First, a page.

ART – The Magnetized Space of Lygia Pape
Lygia Pape (1927-2004) was a leading Brazilian artist whose work brought together formal rigour and daring experimentation.
Pape was a founding member of the Neo-Concrete movement, which was dedicated to the inclusion of art into everyday life. Pape’s early work developed out of an interest in European abstraction, however she and her contemporaries went beyond simply adopting an international style, and started to draw on their own local situation.
Neo-Concretism is often seen as the beginning of contemporary art in Brazil, and Pape’s work – which focused on the coming together of aesthetic, ethical and political ideas – has formed an important part of Brazil’s artistic identity.
The Serpentine Gallery in London presents until February 19th 2012 work from throughout Pape’s career, including early drawings and poems from her Concrete period to her Neo-Concretist Livros (Books) and Caixas (Boxes) series, as well as ballets and performances such as Divisor (Divider) and O ovo (The Egg). Many of these works were created in response to the political repression growing in the late 1960s and reflected the artist’s strongly critical views on Brazil’s elite. Pape’s late works focused on the depiction of emotion and sensation, and have been described by Hélio Oiticica – a contemporary of Pape’s – as ‘permanently open seeds’.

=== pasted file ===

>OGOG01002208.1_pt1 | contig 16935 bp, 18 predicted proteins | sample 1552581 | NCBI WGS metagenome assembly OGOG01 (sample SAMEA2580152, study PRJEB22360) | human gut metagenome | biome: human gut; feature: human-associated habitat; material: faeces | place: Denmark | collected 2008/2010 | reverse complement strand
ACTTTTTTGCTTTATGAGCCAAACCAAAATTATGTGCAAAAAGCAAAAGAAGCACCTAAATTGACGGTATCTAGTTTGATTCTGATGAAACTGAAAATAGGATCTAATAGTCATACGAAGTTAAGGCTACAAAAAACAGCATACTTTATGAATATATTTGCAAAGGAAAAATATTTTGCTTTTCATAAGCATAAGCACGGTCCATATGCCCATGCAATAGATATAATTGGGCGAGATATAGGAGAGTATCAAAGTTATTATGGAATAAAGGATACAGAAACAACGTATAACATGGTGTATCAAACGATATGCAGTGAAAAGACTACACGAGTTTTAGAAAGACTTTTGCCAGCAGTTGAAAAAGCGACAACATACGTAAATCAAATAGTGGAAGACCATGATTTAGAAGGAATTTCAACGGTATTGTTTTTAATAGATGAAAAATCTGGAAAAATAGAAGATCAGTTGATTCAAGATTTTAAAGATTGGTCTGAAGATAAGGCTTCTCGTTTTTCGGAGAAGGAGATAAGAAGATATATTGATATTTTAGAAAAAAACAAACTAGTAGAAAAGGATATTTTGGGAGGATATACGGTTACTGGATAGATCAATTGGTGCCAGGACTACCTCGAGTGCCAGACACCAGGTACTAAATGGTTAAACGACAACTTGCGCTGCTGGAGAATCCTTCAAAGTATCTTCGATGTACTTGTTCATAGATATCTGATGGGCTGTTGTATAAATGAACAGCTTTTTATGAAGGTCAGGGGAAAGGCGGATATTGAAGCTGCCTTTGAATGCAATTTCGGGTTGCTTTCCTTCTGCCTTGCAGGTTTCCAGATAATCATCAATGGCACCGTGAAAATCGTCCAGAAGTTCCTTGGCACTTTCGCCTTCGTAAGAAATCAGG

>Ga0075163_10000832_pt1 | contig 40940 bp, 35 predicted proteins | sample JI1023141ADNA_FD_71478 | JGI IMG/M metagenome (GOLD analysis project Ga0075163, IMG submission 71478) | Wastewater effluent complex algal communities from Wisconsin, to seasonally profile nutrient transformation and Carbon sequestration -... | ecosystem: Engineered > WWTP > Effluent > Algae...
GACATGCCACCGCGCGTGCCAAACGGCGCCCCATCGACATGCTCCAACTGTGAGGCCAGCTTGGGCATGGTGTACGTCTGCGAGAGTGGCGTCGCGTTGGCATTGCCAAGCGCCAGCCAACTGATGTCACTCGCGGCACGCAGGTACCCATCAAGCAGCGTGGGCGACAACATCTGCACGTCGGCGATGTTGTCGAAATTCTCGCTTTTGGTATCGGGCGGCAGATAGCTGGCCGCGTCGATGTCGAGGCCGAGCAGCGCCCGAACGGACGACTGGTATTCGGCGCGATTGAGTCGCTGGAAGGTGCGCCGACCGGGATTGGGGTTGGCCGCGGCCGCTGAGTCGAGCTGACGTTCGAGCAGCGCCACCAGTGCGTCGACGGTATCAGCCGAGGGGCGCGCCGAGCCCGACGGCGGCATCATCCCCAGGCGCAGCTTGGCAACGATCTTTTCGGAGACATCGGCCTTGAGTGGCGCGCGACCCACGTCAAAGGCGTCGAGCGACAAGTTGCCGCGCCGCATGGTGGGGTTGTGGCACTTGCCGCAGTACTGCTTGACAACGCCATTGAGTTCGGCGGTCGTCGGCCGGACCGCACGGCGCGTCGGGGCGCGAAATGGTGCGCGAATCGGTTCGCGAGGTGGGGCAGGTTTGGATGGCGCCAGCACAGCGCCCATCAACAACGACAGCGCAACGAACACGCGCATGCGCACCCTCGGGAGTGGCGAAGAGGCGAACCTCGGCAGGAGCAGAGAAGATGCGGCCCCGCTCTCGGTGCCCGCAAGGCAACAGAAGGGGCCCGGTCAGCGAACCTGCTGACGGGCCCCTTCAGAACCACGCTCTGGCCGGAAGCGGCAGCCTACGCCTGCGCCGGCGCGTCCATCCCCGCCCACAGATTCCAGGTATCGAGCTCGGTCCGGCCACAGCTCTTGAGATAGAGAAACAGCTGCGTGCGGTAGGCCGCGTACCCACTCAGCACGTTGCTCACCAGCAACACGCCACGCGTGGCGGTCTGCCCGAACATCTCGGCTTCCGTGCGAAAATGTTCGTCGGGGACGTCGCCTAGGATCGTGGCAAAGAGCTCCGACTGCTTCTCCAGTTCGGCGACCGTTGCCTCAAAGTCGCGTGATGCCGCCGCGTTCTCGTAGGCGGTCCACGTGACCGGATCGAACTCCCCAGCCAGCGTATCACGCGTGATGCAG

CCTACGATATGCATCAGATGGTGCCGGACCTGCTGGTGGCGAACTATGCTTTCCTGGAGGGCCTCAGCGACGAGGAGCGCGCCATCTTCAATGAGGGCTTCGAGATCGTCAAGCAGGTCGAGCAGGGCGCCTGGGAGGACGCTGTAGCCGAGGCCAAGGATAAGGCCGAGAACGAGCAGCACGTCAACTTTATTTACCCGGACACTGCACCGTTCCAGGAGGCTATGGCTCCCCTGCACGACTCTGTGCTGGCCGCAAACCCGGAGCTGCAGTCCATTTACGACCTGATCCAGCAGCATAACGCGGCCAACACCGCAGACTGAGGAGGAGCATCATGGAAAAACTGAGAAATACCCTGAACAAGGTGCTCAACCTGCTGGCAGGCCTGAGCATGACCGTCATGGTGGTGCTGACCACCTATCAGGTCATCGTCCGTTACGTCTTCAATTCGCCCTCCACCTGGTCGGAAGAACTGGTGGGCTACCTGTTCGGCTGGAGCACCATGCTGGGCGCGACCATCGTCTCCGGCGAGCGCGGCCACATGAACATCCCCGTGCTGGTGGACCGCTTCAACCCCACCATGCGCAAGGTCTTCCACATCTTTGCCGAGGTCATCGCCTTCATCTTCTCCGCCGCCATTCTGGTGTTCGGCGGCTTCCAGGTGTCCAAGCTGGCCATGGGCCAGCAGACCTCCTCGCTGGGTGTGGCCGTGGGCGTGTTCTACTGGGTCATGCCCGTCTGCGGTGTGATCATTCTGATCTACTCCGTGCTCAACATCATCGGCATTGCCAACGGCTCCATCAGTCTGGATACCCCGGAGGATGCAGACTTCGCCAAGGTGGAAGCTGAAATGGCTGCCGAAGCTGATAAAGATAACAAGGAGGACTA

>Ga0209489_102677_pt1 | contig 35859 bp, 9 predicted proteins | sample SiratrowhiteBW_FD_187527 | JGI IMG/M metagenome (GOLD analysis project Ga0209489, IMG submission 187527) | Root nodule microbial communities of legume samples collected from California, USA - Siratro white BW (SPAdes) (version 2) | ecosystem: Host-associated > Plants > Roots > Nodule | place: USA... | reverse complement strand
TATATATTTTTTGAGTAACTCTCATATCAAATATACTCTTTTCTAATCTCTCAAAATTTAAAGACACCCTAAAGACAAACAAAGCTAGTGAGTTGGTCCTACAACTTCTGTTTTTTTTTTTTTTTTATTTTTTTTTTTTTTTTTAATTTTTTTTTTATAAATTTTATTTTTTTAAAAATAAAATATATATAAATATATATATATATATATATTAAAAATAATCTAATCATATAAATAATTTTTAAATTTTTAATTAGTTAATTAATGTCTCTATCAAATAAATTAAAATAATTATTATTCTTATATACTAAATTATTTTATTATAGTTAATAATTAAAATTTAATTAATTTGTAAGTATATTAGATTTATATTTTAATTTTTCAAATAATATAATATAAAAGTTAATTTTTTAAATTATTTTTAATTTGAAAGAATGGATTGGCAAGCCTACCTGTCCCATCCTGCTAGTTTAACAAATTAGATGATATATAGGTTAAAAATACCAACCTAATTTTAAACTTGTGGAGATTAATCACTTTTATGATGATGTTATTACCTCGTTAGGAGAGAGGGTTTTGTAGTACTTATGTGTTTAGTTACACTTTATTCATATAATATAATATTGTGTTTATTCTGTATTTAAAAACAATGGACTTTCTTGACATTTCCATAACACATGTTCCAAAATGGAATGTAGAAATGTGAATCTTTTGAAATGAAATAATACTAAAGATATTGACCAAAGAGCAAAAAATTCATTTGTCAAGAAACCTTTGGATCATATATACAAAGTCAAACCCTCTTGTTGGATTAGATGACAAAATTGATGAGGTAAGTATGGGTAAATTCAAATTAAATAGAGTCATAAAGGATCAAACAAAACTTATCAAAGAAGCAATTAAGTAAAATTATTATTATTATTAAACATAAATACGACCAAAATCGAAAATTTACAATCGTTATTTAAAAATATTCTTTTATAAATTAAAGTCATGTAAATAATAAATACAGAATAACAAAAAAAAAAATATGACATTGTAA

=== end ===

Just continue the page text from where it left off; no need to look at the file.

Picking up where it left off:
Her approach can also be explained in her own words: “my concern is always invention. I always want to invent a new language that’s different for me and for others, too… I want to discover new things because, to me, art is a way of knowing the world…to see how the world is…of getting to know the world’.
Of all of Pape’s works, the most renowned ones, those that best resume her artistic process, are probably “As TtÈis”, the first of which was conceived in 1979. “As TtÈias” are installations constructed by the geometric disposition of golden threads in space. They outline volumes, but they also draw lines that are almost invisible. “As TtÈias” have a strong impact by the discrete fineness of their disposition and the ways in which they reflect light in varying fashion depending on the spectator’s position.
To see these installations, rendez-vous at the Serpentine Gallery, in London. In the meantime you can already have a preview here:
Check also this video Voici from Adrian Searle from The Guardian who discusses the Livro do Tempo (The Book of Time), an installation of 365 wooden objects: